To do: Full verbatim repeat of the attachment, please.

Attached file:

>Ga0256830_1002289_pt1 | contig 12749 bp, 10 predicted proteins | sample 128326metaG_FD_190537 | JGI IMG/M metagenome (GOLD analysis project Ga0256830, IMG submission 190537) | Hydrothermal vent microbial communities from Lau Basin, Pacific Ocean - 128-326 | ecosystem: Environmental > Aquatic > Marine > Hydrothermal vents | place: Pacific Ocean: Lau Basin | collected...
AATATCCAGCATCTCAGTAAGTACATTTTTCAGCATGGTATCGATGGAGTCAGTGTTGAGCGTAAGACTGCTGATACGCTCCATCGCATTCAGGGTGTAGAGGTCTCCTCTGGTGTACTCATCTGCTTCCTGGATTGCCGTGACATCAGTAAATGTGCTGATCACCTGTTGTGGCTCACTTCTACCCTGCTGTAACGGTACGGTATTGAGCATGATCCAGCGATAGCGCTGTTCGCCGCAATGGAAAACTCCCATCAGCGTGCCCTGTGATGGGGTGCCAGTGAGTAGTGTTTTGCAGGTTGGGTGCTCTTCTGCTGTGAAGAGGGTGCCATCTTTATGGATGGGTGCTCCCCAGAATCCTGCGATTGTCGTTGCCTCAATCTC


>Ga0256830_1002289_pt1 | contig 12749 bp, 10 predicted proteins | sample 128326metaG_FD_190537 | JGI IMG/M metagenome (GOLD analysis project Ga0256830, IMG submission 190537) | Hydrothermal vent microbial communities from Lau Basin, Pacific Ocean - 128-326 | ecosystem: Environmental > Aquatic > Marine > Hydrothermal vents | place: Pacific Ocean: Lau Basin | collected...
AATATCCAGCATCTCAGTAAGTACATTTTTCAGCATGGTATCGATGGAGTCAGTGTTGAGCGTAAGACTGCTGATACGCTCCATCGCATTCAGGGTGTAGAGGTCTCCTCTGGTGTACTCATCTGCTTCCTGGATTGCCGTGACATCAGTAAATGTGCTGATCACCTGTTGTGGCTCACTTCTACCCTGCTGTAACGGTACGGTATTGAGCATGATCCAGCGATAGCGCTGTTCGCCGCAATGGAAAACTCCCATCAGCGTGCCCTGTGATGGGGTGCCAGTGAGTAGTGTTTTGCAGGTTGGGTGCTCTTCTGCTGTGAAGAGGGTGCCATCTTTATGGATGGGTGCTCCCCAGAATCCTGCGATTGTCGTTGCCTCAATCTC